Introduction The possibility that the immune system can be harnessed to play a role in eradicating leukemia has long been an attractive concept. Numerous experiments in animal models have convincingly shown that T lymphocytes recognize and kill malignant cells. However, human immunotherapy with nonspecific stimulants, such as BCG (Calmette–Guérin bacillus), has not had a successful history. In the last few years, improved knowledge of the molecular basis of antigen presentation and T-cell recognition of antigen has made it clear that many tumors possess antigens that could be targets for activated T cells. Interest in cellular immunotherapy has also been stimulated by clinical studies showing the efficacy of unmanipulated donor T cells as therapy for relapse after allogeneic bone marrow transplantation. In this chapter we review clinical immunotherapy strategies now being applied in the treatment of leukemia. Immune system recognition of tumor cells Recent advances in basic immunology have provided important insights into the mechanisms by which the immune system recognizes tumor cells. Dissection of the processes of antigen presentation and T-cell recognition of antigen has yielded especially useful information in this regard. Advances in genomics have also simplified the identification of putative tumor antigens through the use of new informatics tools to deduce epitopes from candidate genes. Antigen presentation Antigen-presenting cells recognize either endogenous cellular proteins or exogenous proteins, such as tumor debris, process them into short peptide fragments, and then present these fragments on the cell surface in association with MHC molecules for subsequent presentation to T cells.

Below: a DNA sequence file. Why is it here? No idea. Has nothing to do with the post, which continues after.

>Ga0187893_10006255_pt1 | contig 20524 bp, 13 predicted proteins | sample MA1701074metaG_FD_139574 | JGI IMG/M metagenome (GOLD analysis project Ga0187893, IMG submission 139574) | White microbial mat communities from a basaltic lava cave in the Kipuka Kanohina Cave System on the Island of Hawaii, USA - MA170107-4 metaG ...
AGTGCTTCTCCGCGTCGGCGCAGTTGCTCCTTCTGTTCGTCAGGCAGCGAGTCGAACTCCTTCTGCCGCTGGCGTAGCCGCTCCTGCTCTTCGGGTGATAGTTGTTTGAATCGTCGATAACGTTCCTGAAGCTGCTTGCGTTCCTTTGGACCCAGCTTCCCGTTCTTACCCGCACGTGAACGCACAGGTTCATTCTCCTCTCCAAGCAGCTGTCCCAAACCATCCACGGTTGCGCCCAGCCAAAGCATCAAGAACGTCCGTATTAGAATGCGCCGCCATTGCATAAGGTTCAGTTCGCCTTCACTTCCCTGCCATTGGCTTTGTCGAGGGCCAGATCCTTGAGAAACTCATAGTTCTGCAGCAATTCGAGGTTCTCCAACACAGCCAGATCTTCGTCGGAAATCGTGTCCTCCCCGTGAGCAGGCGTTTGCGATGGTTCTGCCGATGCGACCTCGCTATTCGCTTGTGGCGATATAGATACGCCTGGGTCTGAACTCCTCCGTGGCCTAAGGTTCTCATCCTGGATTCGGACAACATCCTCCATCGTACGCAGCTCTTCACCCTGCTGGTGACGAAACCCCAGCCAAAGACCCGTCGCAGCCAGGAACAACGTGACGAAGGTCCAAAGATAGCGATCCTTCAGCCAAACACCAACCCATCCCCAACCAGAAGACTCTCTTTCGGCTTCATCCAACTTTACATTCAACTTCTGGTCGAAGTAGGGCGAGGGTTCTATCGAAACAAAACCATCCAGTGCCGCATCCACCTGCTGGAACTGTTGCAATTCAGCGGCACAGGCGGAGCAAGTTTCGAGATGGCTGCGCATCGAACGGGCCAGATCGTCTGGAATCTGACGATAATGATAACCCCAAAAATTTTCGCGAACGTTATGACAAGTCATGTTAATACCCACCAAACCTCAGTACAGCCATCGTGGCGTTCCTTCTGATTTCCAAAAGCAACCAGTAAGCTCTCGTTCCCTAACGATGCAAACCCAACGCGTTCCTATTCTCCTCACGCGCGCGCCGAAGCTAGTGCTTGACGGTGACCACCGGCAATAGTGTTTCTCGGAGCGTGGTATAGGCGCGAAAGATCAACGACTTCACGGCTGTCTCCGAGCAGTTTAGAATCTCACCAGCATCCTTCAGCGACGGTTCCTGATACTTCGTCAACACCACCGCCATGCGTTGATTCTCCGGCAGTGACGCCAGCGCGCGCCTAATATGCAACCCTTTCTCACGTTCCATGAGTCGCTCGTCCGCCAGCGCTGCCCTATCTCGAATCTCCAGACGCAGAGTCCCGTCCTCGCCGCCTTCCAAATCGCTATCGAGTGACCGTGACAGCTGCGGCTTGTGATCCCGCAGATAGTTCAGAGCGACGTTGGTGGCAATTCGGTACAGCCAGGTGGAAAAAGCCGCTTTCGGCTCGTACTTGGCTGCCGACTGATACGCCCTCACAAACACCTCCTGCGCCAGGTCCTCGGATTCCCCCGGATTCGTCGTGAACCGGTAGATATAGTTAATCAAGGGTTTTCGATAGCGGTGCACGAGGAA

ASJC Scopus subject areas